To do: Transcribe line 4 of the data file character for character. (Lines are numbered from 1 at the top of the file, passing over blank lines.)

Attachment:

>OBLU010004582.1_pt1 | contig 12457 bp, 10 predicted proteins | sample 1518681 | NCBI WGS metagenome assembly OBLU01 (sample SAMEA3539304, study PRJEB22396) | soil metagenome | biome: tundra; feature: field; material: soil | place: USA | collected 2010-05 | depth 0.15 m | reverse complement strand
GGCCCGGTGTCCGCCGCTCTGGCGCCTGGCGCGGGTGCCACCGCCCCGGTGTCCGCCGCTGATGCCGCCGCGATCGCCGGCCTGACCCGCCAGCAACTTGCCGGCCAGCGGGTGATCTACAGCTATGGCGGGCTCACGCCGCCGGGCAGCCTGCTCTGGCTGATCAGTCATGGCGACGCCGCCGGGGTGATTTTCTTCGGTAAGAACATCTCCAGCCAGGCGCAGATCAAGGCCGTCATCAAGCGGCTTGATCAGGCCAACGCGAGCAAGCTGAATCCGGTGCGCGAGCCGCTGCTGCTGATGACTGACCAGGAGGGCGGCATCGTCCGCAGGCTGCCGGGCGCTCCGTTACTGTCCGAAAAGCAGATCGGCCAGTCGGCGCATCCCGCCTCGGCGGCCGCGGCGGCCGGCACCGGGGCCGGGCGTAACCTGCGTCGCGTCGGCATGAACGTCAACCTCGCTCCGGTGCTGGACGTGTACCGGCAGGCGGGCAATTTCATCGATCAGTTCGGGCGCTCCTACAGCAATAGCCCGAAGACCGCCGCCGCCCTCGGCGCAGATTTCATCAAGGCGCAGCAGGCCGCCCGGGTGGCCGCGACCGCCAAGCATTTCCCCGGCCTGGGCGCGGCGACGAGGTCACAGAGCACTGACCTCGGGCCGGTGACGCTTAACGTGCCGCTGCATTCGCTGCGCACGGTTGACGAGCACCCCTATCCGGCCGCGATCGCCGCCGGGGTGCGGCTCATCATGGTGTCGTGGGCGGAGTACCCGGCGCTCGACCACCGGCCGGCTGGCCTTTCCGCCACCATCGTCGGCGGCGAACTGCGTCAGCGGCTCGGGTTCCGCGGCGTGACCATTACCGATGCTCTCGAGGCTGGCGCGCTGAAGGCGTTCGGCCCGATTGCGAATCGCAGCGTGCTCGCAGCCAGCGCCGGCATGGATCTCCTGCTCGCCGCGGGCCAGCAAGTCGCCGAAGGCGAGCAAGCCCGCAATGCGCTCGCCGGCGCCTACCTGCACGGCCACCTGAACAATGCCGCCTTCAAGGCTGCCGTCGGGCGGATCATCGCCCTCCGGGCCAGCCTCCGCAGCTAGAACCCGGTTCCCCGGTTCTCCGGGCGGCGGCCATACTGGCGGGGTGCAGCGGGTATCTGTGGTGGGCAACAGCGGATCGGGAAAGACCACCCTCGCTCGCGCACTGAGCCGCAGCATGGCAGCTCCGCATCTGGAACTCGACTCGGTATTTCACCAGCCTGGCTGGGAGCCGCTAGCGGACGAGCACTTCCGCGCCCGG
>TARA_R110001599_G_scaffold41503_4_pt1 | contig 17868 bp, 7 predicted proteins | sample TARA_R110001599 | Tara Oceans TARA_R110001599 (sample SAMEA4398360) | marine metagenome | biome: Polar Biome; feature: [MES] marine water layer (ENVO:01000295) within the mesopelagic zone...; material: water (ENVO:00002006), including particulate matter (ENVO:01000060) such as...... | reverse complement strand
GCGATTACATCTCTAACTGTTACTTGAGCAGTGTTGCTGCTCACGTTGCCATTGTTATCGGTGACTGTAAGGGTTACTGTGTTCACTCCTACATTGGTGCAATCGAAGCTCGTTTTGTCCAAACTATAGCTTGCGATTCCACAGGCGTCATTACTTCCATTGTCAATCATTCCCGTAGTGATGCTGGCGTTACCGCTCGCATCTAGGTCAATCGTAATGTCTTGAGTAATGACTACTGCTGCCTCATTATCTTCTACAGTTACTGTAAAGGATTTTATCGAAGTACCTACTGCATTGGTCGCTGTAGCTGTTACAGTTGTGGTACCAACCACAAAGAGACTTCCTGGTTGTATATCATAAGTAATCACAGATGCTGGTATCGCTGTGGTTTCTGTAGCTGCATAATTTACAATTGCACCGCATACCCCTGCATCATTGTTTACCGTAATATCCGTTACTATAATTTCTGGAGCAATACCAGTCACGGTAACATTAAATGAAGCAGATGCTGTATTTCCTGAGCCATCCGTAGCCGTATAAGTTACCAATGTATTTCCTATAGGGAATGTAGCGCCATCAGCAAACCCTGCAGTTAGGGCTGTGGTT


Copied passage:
GCGATTACATCTCTAACTGTTACTTGAGCAGTGTTGCTGCTCACGTTGCCATTGTTATCGGTGACTGTAAGGGTTACTGTGTTCACTCCTACATTGGTGCAATCGAAGCTCGTTTTGTCCAAACTATAGCTTGCGATTCCACAGGCGTCATTACTTCCATTGTCAATCATTCCCGTAGTGATGCTGGCGTTACCGCTCGCATCTAGGTCAATCGTAATGTCTTGAGTAATGACTACTGCTGCCTCATTATCTTCTACAGTTACTGTAAAGGATTTTATCGAAGTACCTACTGCATTGGTCGCTGTAGCTGTTACAGTTGTGGTACCAACCACAAAGAGACTTCCTGGTTGTATATCATAAGTAATCACAGATGCTGGTATCGCTGTGGTTTCTGTAGCTGCATAATTTACAATTGCACCGCATACCCCTGCATCATTGTTTACCGTAATATCCGTTACTATAATTTCTGGAGCAATACCAGTCACGGTAACATTAAATGAAGCAGATGCTGTATTTCCTGAGCCATCCGTAGCCGTATAAGTTACCAATGTATTTCCTATAGGGAATGTAGCGCCATCAGCAAACCCTGCAGTTAGGGCTGTGGTT